Date of this Version

2017

Document Type

Journal Article

Publication Details

Published version:

Scott, A. M., & Wale, J. (2017). Patient advocate perspectives on involvement in HTA: An international snapshot. Research Involvement and Engagement, 3(2).

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Copyright © The Author(s), 2017

Distribution License

Creative Commons Attribution 4.0 License
This work is licensed under a Creative Commons Attribution 4.0 License.

ISSN

2056-7529

Abstract

Background

Patient involvement in health technology assessment (HTA) processes is becoming more frequent. However, it is not clear how patient advocates and their disease-based patient organisations that are involved in HTA view their involvement. We report on the results of an international survey of patient advocates and members of patient organisations about their experiences and perceptions of that involvement.

Methods

A 16-question survey was sent out to patient advocates and members of patient groups known to be involved in HTA processes or evidence-based practice. The survey consisted of open-ended questions focusing on respondent characteristics, stage and nature of involvement, support from HTA agencies for involvement, purpose of involvement, feedback on involvement, and whether the respondents felt that their input made a difference.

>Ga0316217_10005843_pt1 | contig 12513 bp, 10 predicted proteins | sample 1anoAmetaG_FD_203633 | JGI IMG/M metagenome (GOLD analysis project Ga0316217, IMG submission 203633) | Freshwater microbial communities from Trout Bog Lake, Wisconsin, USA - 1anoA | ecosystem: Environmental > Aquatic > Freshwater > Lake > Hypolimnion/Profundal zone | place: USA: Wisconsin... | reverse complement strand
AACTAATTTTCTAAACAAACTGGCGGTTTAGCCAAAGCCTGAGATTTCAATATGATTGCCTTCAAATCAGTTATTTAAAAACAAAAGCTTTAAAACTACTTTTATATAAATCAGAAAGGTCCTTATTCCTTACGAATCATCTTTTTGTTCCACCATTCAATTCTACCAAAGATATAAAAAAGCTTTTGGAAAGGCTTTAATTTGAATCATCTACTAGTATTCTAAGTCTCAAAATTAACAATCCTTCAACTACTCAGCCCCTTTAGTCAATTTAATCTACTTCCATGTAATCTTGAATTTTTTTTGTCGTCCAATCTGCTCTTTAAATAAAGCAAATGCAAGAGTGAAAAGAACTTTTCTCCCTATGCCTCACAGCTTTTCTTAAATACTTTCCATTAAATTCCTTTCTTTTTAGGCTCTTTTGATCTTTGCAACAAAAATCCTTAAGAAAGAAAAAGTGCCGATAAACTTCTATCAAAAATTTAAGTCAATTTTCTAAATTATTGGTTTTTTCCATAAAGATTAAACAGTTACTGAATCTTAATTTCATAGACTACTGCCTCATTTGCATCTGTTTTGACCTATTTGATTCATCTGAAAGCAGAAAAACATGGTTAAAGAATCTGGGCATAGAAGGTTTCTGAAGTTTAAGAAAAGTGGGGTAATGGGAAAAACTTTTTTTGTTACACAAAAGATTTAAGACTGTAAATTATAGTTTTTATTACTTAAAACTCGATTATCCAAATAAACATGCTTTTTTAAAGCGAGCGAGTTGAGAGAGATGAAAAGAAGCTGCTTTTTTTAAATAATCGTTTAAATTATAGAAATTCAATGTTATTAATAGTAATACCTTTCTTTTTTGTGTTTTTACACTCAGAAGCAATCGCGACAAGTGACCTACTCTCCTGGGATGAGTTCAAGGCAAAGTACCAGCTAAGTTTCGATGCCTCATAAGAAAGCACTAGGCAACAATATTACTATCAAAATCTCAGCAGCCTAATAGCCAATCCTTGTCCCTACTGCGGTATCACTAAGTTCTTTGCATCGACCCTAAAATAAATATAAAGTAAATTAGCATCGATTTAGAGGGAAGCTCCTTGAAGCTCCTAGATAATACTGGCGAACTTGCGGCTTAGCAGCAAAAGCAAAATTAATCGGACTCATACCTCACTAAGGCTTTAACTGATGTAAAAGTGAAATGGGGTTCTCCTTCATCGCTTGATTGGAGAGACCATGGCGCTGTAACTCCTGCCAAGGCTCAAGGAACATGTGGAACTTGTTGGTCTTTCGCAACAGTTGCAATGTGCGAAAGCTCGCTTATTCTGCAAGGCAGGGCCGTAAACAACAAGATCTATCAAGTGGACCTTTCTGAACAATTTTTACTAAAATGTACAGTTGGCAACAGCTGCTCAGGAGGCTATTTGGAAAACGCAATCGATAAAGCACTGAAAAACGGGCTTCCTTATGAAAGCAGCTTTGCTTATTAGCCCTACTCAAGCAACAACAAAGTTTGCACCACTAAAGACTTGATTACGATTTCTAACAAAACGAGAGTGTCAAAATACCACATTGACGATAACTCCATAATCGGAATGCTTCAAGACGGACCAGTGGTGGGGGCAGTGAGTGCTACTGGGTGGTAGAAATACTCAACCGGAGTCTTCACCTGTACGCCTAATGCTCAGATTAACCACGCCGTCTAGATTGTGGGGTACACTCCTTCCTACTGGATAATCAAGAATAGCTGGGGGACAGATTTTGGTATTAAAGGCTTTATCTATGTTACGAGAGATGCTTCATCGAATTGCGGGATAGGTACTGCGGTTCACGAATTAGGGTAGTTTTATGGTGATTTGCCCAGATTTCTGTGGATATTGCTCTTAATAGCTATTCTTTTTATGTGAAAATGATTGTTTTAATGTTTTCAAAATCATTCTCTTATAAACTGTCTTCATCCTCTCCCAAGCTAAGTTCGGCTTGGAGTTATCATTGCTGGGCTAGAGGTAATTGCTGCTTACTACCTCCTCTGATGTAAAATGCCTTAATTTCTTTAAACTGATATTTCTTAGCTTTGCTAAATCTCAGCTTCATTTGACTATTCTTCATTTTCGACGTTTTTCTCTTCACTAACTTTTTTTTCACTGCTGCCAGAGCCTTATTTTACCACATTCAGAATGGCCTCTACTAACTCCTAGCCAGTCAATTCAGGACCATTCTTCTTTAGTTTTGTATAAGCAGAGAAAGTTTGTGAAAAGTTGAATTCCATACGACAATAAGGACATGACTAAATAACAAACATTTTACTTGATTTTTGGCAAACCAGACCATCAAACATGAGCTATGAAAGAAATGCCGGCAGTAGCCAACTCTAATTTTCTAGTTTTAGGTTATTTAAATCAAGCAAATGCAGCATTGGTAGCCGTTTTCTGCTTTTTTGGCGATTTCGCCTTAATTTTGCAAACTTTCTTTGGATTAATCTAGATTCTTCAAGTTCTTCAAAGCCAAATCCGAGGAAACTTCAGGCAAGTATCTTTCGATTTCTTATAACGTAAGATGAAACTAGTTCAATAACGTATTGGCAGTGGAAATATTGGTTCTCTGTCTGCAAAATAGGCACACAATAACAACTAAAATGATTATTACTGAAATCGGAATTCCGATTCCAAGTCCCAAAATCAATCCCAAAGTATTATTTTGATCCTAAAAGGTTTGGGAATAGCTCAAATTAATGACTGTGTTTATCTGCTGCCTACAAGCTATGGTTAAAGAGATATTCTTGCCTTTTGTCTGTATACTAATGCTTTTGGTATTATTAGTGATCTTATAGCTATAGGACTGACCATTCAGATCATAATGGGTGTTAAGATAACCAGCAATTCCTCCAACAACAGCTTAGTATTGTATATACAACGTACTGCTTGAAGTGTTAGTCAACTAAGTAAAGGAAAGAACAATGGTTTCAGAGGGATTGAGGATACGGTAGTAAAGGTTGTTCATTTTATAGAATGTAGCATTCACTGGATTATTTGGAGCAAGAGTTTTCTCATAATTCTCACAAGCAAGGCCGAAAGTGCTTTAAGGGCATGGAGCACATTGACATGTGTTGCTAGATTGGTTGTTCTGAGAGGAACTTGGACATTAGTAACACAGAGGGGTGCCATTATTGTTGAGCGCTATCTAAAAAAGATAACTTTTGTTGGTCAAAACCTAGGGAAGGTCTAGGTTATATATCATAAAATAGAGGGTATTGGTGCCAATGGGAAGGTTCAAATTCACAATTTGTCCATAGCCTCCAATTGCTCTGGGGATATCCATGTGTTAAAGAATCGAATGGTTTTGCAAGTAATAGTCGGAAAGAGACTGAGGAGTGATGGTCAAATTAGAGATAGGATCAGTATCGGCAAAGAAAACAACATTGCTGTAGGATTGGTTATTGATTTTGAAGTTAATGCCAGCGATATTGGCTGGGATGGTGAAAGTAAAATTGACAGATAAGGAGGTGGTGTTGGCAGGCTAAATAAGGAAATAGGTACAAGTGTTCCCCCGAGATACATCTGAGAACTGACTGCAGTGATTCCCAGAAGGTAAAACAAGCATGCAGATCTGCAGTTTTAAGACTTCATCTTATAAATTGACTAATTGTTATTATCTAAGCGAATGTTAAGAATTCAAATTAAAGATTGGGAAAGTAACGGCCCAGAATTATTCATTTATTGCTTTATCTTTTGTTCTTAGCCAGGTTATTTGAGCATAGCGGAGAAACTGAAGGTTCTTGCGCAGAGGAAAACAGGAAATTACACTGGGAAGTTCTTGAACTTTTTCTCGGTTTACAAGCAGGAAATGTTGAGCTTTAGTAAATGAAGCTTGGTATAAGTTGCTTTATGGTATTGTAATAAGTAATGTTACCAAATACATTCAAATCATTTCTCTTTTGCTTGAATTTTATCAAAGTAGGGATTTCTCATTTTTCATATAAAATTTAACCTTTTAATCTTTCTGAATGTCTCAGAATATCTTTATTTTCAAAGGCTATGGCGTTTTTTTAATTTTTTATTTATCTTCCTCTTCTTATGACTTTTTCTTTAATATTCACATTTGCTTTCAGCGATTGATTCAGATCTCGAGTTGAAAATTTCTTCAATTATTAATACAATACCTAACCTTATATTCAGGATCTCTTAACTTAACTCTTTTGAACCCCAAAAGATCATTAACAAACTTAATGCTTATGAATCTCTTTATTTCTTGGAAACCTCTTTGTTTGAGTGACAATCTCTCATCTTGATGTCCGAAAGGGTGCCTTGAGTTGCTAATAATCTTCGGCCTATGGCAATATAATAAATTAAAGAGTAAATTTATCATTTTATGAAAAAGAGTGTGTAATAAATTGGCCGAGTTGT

Results

Of 16 individuals who received the survey, 15 responded. Three, from Italy, Israel and Japan, were not involved in HTA in their country. Respondents from the following countries reported involvement in HTA processes: Canada, England, Scotland, and Wales, The Netherlands, Australia, Taiwan. The respondents indicated that HTA agencies reach out to them either actively or passively, and that their involvement is often at the appraisal stage of HTA. Typically, they reported involvement as either participants in committees or providers of submissions to HTA agencies. A wide range of approaches to supporting patient involvement by the HTA agencies was identified by respondents – including personal and telephone support, online resources, training and provision of information – but the level and type of support reported was uneven across jurisdictions. Not all respondents were clear on the purpose of their involvement in HTA, although some were able to cite specific examples of how their input made a difference; members of an HTA decision-making committee appeared to have a better understanding and were able to give examples. Feedback from HTA agencies to the patient groups on their submissions is often not provided.

Conclusions

Although considerable progress has been made in terms of engaging patients and patient groups in HTA, gaps remain in how involvement is supported, including facilitating involvement, clarity on roles, two-way flow of information, and methods for enhancing communication between patient organisations and HTA agencies.

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